Get money into your RRSP this year – before it’s too late…

December 17, 2012 at 8:27 pm Leave a comment


rrspIf you haven’t contributed to your registered retirement savings account (RRSP) this year, you’re not alone. According to the most recent figures from Statistics Canada, only about half of Canadians make contributions in any given year. But as the March 1, 2013, deadline looms, you still have some time to contribute. And you should, because despite the apparent lack of enthusiasm for RRSPs, they are one of the few investments with a guaranteed return in the form of a reduction in your taxable income. If you contribute enough, you could get a cheque from the government (and what’s not to love about that?).


Let’s look at a few last-ditch ways to contribute this year …


1)     Roll over other investments


If you happen to have other money saved or invested that isn’t registered, this can be a great source of last-minute funds for your RRSP. Maybe you purchased a stock on a recommendation from a friend, or saved some cash in a guaranteed investment certificate (GIC) but no longer intend to withdraw the money. Head to the bank and ask your advisor to register those funds. They’ll automatically count as an RRSP contribution. Plus, if you make a decent return, you won’t have to pay tax on it.


[More: In it to win it –  Using your RRSP for the long haul]


2)     Economize


Cutting down on expenses is tough around the holidays, but if you can scrape together a little money each month, you can make a contribution to your RRSP before the deadline. Sit down with your bank statements from the last couple of months, and enter your expenses into a spreadsheet based on their categories: food, mortgage/rent, utilities, debt payments, transportation, and insurance. Generally, those categories are pretty static, so look for expenses that fall outside those areas as opportunities. Do you often head out for dinner once or twice a week? If you can manage to eat in for a few months, you could bank up to $1,500 for your RRSP. Plus, with all the holiday parties, staying home may be a good way to keep both your budget and body in shape.


3)     Do your taxes early


The deadline for making RRSP contributions (March 1, 2013) allows taxpayers time to calculate their tax liability and determine how to maximize the impact of RRSP contributions on what they’ll owe. This is easy to do with the electronic filing programs that are now available, many of which are compatible with Revenue Canada’s NETFILE, allowing you to file your taxes online. Fill in your income and deductions as the program instructs.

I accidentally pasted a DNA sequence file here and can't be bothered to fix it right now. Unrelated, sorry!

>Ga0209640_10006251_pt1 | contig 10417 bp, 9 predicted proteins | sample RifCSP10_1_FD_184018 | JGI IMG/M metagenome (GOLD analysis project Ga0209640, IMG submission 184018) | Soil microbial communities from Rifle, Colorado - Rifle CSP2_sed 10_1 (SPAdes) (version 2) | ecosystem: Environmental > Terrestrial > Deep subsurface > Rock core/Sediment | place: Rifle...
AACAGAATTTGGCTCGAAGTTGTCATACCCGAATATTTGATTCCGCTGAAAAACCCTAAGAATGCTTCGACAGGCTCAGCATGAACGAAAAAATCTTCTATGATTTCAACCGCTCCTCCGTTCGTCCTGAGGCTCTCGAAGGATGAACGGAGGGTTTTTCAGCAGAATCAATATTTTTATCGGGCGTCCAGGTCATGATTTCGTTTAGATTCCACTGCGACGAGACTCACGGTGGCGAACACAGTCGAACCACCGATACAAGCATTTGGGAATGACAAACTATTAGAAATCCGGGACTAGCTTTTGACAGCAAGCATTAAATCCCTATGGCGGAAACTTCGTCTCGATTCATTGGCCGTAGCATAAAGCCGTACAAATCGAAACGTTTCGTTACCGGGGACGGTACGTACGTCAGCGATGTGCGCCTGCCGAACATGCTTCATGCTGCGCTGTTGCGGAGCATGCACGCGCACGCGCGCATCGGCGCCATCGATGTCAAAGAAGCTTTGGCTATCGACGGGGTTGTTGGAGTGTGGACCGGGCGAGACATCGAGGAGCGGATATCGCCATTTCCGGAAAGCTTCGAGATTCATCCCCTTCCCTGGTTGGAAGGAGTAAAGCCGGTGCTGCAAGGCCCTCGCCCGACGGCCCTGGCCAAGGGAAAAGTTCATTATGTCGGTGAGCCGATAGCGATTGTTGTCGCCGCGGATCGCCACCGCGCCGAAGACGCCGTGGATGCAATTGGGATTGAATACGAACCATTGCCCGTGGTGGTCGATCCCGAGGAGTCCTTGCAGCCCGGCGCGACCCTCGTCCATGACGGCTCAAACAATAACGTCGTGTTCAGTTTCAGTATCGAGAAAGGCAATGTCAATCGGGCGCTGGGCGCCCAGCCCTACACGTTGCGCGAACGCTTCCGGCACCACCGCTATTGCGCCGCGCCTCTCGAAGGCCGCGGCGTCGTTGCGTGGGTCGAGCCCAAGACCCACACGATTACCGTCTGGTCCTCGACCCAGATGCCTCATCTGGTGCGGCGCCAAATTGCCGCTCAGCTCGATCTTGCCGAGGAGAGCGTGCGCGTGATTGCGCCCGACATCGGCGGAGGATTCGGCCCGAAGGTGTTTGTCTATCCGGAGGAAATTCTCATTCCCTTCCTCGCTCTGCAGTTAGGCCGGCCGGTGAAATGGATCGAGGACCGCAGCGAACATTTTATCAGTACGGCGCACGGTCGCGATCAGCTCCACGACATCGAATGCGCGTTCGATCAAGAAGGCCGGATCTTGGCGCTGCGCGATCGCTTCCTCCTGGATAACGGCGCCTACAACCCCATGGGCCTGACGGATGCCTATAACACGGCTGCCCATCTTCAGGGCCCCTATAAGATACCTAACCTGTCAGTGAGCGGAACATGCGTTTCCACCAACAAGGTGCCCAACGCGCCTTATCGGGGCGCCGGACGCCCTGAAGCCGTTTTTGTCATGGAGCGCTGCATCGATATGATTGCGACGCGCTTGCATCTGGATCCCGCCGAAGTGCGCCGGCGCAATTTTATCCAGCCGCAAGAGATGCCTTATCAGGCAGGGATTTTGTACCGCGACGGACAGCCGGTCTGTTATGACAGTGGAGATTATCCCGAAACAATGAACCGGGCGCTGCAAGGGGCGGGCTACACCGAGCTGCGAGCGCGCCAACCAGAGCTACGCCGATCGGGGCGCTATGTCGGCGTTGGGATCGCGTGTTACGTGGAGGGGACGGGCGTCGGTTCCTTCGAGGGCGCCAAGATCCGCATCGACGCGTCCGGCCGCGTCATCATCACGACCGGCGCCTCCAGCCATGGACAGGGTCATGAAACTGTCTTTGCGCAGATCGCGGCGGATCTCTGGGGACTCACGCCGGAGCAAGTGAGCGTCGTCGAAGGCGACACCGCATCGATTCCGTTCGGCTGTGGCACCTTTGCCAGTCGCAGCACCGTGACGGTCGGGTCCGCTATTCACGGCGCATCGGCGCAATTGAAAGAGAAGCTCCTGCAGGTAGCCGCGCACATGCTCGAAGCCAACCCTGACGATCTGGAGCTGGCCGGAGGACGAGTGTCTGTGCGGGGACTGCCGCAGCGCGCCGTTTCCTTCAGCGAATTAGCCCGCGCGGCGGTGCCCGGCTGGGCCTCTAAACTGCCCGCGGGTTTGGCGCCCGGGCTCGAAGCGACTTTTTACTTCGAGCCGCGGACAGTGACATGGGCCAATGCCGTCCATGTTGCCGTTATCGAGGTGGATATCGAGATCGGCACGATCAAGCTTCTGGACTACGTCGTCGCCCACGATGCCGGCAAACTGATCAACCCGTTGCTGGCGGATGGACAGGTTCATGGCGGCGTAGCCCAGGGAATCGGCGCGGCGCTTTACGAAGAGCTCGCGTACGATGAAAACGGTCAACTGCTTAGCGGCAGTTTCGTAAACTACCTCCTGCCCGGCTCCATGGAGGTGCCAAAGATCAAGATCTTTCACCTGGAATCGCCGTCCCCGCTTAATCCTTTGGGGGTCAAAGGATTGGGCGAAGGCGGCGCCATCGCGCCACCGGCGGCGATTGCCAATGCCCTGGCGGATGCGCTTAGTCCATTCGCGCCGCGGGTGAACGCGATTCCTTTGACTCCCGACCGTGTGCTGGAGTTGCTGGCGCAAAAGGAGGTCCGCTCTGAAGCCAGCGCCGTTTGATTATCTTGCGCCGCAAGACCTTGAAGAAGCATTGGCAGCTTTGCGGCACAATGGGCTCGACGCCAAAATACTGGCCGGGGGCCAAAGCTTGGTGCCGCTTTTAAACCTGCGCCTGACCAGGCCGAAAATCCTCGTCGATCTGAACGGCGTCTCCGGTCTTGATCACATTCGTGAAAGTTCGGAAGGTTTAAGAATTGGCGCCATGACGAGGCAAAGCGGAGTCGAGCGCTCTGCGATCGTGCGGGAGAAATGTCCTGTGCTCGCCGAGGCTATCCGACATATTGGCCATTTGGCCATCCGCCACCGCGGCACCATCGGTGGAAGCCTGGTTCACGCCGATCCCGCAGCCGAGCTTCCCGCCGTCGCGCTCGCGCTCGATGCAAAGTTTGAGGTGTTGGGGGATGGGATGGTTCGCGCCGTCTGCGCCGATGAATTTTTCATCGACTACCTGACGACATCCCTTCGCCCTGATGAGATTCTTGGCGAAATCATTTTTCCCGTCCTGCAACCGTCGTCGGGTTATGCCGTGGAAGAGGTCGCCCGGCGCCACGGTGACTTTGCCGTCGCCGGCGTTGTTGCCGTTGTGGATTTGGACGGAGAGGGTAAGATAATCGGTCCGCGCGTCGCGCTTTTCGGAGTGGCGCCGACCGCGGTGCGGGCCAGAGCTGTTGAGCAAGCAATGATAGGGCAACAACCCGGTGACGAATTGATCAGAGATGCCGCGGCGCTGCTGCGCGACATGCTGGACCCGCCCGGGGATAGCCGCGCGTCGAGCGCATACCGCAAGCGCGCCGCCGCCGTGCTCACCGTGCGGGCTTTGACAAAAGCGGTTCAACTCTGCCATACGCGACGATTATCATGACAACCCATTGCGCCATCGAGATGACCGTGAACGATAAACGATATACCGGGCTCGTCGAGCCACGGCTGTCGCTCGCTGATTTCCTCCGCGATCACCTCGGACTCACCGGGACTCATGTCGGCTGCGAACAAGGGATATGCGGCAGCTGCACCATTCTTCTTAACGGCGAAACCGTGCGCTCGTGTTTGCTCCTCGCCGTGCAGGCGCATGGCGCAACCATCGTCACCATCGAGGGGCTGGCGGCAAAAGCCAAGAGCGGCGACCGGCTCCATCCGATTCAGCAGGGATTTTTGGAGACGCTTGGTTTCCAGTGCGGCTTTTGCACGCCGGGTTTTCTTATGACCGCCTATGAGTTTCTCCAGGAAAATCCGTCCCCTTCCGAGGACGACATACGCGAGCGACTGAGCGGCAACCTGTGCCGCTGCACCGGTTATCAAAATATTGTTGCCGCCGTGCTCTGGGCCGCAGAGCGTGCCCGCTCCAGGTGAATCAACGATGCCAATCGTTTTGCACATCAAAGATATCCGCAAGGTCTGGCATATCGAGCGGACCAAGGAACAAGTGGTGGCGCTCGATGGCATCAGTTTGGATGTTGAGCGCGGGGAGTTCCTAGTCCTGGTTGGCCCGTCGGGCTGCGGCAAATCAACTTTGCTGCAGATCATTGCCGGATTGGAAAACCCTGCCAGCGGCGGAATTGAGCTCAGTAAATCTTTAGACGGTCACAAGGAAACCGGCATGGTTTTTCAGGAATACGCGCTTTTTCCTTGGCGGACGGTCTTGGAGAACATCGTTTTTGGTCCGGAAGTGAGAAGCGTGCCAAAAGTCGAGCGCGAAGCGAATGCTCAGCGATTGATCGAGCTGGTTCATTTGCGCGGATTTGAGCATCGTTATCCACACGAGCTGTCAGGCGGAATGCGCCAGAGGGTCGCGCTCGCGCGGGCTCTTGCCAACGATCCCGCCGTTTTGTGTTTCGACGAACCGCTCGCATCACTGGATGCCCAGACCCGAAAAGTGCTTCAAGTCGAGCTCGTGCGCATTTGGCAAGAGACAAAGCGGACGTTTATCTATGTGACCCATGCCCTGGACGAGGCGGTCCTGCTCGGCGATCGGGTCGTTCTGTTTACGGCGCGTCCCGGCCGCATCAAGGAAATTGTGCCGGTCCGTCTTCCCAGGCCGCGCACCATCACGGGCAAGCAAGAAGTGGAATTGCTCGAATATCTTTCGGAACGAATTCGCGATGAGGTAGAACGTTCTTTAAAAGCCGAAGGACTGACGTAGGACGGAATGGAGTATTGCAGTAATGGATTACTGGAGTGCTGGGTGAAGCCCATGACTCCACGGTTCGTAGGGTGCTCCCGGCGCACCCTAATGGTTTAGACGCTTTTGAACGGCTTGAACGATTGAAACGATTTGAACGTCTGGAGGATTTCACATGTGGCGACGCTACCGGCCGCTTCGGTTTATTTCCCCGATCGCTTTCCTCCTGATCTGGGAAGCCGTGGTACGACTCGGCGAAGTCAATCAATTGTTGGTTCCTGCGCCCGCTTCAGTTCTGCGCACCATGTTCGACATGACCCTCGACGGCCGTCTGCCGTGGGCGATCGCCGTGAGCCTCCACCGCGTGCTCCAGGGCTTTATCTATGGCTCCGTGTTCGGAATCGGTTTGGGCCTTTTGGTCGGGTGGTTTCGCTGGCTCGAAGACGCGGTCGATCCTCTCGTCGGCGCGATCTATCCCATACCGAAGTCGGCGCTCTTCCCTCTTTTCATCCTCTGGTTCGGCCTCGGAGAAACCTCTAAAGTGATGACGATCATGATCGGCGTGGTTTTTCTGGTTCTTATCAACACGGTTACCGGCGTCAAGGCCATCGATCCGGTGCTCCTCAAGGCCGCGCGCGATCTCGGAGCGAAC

[More: Suing the children?  How to plan for your own future so you don’t have to sue your kids]


If you haven’t contributed to your RRSP, play around with adding what you think you can come up with for an RRSP contribution before the deadline. The more you add, the more likely you are to get a tax refund.


Doing your taxes ahead of time will allow you to calculate how much your contribution will affect your return. If you run the numbers on your taxes in January, you’ll still have two months to kick some cash into your RRSP and influence the outcome before you file. And if you get that tax refund, consider putting it straight into your RRSP for next year.


4)     Borrow to invest


Although the banks may advertise RRSP loans, don’t necessarily assume this is the right option for you: this is an RRSP strategy that can be tricky to pull off and warrants advice.


Suppose that you borrow $10,000 for an RRSP. This will cost you about $270 in interest in one year (at a 5 percent APR). This is a relatively small price to pay compared to the tax savings this contribution will produce, which should be somewhere between approximately $2,500 and $5,000, depending on your tax rate. Plus, you will get tax-deferred growth on your investment (meaning you won’t have to pay tax on those funds until you withdraw them as income).


[More: Can you retire and still have debt?]


However, while this sounds like an easy way to plug some money into your RRSP and reduce your tax rate, it’s really just forced savings. After all, you will have to spend a good portion of the next year paying off that loan, at a rate of about $856 per month. If you put your tax return toward paying off your loan, this will help make things easier.


But consider this: If you can find the money to repay an RRSP loan, why not just save that $856 per month in the first place? RRSP loans are a last-minute way to make a contribution to your account, but they can also lead to a continuing cycle of borrowing to invest. It’s better than nothing, but you still lose money to interest – and run the risk of being unable to repay the loan.


[More: Does it make sense to borrow for my RRSP?]


It’s tax-free money, baby!


If you haven’t put a penny in the bank yet, it’s not too late to cash in on the tax and savings benefits RRSPs provide. That said, the best way to maximize your contributions is to set aside some money from each paycheck to your RRSP.


Whatever you do, don’t get drawn into believing that RRSPs don’t pay. After all, nothing’s worth more than (tax-free!) money in the bank.


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